The Holy Father met with a group of students from the Catholic Chaplaincy at Queen’s University in Belfast, Ireland, on Monday, 25 April, who were on pilgrimage in Rome for the 50th anniversary of their institution’s founding. The Pope encouraged them to foster a “culture of encounter in the university setting, and thus contribute to building up Ireland’s noble traditions of hospitality, reconciliation, fidelity to the Gospel and steadfastness in the pursuit of holiness”. The following is the English text of the Pope’s address, which was consigned to the attendees.
I greet all of you with affection and joy in the Risen Lord on the occasion of your pilgrimage to Rome. Our meeting takes place as you celebrate the fiftieth anniversary of the Catholic Chaplaincy at Queen’s University.
As you mark this milestone, I encourage you not only to deepen your understanding and appreciation of the intellectual and spiritual richness of our Catholic tradition, but also, and in a truly evangelical spirit, to cultivate the culture of encounter among yourselves and in the University community. The Christian faith is fundamentally about an encounter with Jesus Christ. If we truly believe in Jesus, we must do what Jesus does: encounter others, encounter our neighbours, in order to share with them the saving truth of the Gospel. As human beings, and especially as Christians, we are so made that we cannot live, develop and find fulfilment except in the pursuit of truth and in the sincere gift of ourselves to others.
Building a culture of encounter in the service of God’s kingdom is personally demanding. It is not simply about seeing, but looking; it is not about hearing, but listening; it is not about just meeting or passing people by, but stopping to engage with them about the things that really matter (cf. Phil 1:10). It is also exhilarating, as we share our journey with others, support one another in our pursuit of truth, and strive to weave a web of relationships which can make our lives together “a genuine experience of fraternity, a caravan of solidarity, a sacred pilgrimage” (Ap. Exhort. Evangelii Gaudium, 87). Each in your own way, may you become promoters of this culture of encounter in the university setting, and thus contribute to building up Ireland’s noble traditions of hospitality, reconciliation, fidelity to the Gospel and steadfastness in the pursuit of holiness.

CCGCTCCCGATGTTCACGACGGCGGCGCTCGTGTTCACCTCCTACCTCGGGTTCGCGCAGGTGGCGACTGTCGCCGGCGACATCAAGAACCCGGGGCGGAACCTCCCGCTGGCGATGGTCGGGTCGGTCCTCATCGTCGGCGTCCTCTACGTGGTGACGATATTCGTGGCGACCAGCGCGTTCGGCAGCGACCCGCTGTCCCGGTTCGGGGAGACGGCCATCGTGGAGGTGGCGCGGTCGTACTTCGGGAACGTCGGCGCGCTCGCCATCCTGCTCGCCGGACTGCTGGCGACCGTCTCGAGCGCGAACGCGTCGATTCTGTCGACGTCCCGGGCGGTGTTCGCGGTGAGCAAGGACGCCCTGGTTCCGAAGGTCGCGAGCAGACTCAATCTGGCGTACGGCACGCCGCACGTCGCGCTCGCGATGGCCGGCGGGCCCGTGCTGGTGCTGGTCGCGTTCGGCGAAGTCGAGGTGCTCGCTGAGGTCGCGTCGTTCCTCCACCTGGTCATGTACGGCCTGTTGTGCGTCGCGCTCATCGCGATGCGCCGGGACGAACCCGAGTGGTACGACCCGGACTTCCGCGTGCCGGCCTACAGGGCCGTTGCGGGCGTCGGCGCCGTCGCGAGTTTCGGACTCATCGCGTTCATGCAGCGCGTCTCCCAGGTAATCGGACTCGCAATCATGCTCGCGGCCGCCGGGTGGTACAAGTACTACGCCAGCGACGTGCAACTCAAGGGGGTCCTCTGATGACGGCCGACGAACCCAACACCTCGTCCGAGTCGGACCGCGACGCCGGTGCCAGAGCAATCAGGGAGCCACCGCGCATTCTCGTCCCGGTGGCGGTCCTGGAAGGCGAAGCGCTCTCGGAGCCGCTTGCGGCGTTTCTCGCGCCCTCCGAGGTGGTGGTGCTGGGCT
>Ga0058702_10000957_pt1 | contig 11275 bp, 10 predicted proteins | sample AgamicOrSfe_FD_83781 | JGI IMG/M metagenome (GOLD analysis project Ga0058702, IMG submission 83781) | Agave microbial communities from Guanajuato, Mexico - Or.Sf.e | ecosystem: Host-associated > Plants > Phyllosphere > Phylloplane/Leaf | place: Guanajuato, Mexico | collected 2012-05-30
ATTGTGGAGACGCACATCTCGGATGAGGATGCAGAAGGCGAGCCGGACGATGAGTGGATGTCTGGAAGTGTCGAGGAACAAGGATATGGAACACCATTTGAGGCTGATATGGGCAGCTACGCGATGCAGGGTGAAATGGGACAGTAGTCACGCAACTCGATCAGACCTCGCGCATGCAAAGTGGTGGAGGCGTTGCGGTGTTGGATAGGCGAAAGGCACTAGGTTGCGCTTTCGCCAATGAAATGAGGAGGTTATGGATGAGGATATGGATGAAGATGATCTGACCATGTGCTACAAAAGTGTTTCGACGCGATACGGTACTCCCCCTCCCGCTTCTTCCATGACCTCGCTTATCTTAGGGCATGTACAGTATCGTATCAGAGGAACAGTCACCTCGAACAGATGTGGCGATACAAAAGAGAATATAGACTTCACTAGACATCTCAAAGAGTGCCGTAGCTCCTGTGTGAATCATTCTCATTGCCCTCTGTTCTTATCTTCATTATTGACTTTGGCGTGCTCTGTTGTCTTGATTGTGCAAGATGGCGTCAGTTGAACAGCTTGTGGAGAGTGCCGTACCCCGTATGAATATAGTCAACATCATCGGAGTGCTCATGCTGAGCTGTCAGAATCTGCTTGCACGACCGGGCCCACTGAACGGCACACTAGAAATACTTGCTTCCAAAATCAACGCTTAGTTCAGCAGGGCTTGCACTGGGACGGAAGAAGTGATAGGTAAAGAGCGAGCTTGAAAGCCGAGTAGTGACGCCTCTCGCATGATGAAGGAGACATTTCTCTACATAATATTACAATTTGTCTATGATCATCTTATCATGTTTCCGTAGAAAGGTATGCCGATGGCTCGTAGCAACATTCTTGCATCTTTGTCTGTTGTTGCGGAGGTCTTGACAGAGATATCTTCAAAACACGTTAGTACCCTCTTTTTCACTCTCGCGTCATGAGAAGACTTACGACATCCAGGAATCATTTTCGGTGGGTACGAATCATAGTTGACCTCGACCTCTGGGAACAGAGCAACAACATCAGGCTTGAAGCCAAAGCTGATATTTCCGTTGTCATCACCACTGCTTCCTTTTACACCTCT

With these sentiments, I entrust all of you to the maternal intercession of the Blessed Virgin Mary. May you continue to be a community of faith and friendship at the heart of the University campus. I ask you also, please, to remember to pray for me.